You are a good property manager, and the tenant stops paying rent. What do you do?
You might want to go into prayer mode, but you have to be prepared to react quickly. Whenever your tenant isn’t paying the rent, the first thing you want to do is to contact them and find out why. It could be a simple problem they’re having, and you will be able to work with them. But, you always should file the Three Day Notice. You don’t ever want to hold off on that. You file it right away, as soon as they have not paid the rent on time. That is the beginning of the eviction process, and you want to preserve the owner’s rights and timeline. Quite frankly, the judges want you to file quickly as well, and they’ve told us that. We don’t want to evict if we don’t have to, if we’re not forced to. But we need to be prepared to evict.
I use a flow chart that shows me what happens and when it happens. I file a Three Day Notice, then I file the Eviction Tenant stops payingComplaint and then I wait to see if the tenant is going to answer the complaint, or hire a lawyer. In our particular situation, we have a good outside counsel.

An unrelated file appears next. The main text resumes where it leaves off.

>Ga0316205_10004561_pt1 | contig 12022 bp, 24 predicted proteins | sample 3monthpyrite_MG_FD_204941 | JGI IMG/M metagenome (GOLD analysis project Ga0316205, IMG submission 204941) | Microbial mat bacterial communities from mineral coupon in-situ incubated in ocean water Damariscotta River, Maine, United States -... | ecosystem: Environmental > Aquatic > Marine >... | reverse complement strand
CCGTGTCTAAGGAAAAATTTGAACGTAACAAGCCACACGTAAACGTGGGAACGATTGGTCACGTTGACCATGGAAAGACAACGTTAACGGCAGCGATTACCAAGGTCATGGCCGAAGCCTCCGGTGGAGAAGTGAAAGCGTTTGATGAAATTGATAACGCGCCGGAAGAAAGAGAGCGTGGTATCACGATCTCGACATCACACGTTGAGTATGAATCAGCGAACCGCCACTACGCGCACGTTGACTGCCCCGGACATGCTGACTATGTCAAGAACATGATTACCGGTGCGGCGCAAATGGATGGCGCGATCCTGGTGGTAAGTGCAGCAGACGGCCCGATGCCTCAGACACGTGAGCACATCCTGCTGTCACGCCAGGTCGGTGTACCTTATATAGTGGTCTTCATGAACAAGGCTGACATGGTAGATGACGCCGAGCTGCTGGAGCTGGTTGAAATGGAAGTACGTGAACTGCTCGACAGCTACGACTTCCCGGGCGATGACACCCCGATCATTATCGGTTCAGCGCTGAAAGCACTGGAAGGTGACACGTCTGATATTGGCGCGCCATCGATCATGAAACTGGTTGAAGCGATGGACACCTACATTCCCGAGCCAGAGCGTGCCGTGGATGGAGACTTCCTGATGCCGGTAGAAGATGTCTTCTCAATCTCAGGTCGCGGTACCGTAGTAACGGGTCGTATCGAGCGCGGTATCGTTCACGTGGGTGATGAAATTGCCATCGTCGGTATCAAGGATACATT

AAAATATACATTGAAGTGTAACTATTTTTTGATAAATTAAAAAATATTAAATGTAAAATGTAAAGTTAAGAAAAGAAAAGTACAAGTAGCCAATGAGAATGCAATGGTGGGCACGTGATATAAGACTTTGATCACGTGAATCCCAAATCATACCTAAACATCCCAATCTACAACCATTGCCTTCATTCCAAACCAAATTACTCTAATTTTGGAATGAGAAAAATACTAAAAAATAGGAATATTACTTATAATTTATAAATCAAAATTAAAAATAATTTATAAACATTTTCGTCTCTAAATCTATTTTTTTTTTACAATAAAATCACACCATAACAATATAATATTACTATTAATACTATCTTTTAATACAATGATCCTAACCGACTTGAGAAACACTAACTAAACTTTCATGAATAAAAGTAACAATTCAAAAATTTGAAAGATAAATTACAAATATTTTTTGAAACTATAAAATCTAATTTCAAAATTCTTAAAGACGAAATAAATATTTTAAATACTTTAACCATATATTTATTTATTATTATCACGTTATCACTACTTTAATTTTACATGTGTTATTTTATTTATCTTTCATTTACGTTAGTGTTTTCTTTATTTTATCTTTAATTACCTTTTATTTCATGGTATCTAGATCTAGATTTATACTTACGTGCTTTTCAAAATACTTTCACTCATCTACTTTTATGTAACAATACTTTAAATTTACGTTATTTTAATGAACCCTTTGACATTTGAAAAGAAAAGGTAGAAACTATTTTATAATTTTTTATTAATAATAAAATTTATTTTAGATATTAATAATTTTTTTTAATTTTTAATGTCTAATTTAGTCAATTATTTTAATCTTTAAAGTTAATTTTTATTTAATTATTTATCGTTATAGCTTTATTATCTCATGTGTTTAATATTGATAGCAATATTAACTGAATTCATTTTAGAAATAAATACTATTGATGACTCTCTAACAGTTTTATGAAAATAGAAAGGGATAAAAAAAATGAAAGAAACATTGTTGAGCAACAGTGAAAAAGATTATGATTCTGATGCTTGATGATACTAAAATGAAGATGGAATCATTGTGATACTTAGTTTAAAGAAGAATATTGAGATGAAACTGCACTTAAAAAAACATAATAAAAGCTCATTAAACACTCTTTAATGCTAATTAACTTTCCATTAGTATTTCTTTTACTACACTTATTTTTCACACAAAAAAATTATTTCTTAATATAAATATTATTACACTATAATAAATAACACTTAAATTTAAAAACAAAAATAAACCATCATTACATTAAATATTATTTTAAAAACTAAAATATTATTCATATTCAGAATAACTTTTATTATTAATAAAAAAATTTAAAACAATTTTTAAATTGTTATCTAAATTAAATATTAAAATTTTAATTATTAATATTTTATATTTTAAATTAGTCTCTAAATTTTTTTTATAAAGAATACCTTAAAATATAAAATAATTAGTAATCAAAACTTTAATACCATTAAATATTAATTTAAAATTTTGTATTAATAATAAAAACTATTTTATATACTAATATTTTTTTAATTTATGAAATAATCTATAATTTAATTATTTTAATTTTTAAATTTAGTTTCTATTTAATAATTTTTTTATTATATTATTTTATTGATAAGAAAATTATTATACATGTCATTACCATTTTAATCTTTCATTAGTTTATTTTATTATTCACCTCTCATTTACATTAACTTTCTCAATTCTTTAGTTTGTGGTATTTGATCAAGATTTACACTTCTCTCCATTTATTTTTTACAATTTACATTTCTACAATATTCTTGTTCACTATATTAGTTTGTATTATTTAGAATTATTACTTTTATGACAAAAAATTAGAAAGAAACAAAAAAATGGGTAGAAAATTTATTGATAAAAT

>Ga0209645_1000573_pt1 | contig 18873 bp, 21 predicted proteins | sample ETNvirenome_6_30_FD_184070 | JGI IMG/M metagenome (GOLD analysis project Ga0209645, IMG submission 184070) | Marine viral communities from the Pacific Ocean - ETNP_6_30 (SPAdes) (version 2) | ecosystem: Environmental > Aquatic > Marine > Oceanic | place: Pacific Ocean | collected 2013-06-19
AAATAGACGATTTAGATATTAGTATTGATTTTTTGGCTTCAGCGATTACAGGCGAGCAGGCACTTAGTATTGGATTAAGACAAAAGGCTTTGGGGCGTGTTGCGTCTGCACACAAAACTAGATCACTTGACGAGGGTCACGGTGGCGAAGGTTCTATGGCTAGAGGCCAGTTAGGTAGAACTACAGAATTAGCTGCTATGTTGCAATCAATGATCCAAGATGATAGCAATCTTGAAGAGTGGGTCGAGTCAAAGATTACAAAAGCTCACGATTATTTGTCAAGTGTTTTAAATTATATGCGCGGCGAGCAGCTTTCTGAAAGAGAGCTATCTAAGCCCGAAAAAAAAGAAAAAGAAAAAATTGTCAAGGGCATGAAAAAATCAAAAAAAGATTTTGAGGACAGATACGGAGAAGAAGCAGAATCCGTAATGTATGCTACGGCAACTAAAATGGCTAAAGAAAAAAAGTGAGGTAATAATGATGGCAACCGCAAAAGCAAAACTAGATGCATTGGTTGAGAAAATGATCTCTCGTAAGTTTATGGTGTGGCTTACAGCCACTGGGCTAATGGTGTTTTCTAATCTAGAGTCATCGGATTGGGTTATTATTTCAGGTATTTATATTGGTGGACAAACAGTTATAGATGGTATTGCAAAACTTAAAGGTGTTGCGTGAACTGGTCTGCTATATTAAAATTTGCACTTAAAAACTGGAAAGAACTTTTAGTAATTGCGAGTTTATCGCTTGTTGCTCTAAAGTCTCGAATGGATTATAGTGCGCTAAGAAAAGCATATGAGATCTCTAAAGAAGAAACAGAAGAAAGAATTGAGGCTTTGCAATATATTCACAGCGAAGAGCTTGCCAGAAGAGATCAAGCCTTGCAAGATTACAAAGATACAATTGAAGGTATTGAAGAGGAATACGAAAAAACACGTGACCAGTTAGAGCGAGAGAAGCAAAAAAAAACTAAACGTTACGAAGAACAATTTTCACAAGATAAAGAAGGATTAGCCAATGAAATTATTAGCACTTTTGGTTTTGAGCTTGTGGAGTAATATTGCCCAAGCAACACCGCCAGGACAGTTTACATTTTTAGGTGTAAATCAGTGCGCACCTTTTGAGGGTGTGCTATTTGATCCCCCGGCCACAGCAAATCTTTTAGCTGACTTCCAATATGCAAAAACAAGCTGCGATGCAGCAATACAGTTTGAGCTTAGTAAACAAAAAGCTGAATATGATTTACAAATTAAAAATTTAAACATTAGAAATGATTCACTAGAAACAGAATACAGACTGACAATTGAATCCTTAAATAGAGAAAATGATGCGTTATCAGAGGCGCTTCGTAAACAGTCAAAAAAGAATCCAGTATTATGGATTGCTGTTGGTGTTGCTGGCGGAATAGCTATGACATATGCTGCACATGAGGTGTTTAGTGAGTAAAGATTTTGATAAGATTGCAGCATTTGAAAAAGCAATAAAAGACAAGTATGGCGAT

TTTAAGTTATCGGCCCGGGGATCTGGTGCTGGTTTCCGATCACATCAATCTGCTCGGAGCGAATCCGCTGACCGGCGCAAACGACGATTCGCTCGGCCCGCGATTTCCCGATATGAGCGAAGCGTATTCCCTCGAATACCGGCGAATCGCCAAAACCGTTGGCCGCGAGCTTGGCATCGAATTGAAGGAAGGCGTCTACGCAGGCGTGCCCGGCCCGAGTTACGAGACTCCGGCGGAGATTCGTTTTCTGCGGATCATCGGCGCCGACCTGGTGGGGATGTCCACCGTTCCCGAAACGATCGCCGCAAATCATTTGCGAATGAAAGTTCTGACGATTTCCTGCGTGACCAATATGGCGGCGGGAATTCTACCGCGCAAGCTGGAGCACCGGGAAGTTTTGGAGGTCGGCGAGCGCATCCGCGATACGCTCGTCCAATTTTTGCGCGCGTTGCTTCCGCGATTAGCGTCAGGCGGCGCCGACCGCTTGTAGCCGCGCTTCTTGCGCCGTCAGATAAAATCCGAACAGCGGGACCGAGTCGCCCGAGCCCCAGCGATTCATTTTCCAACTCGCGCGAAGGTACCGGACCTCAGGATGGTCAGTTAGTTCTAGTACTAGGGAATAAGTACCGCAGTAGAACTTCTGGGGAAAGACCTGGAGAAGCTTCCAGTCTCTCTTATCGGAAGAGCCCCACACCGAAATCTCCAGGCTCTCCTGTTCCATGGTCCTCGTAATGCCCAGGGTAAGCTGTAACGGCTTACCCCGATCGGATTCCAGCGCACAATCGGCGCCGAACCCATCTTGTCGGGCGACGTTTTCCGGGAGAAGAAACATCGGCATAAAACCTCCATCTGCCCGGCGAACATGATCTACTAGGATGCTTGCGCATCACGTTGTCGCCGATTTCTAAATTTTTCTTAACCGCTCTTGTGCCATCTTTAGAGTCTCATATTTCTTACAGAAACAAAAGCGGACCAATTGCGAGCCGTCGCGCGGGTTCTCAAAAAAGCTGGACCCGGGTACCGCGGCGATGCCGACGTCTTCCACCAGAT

We are always willing to listen but we are always running the clock as well. We are always preparing for the worst and hoping for the best.
The most important thing when you start the eviction is your Three Day Notice. It’s critical because it is a statutory form so it has to be exactly right. I always recommend using a process server to serve the notice. Don’t file it yourself, because if something is not done correctly with a Three Day Notice, when it gets in front of a judge, bad things happen.
So if you have any questions about how to handle a tenant who isn’t paying rent, please contact us at Florida Management and Consulting Group, and we’d be happy to give you more information.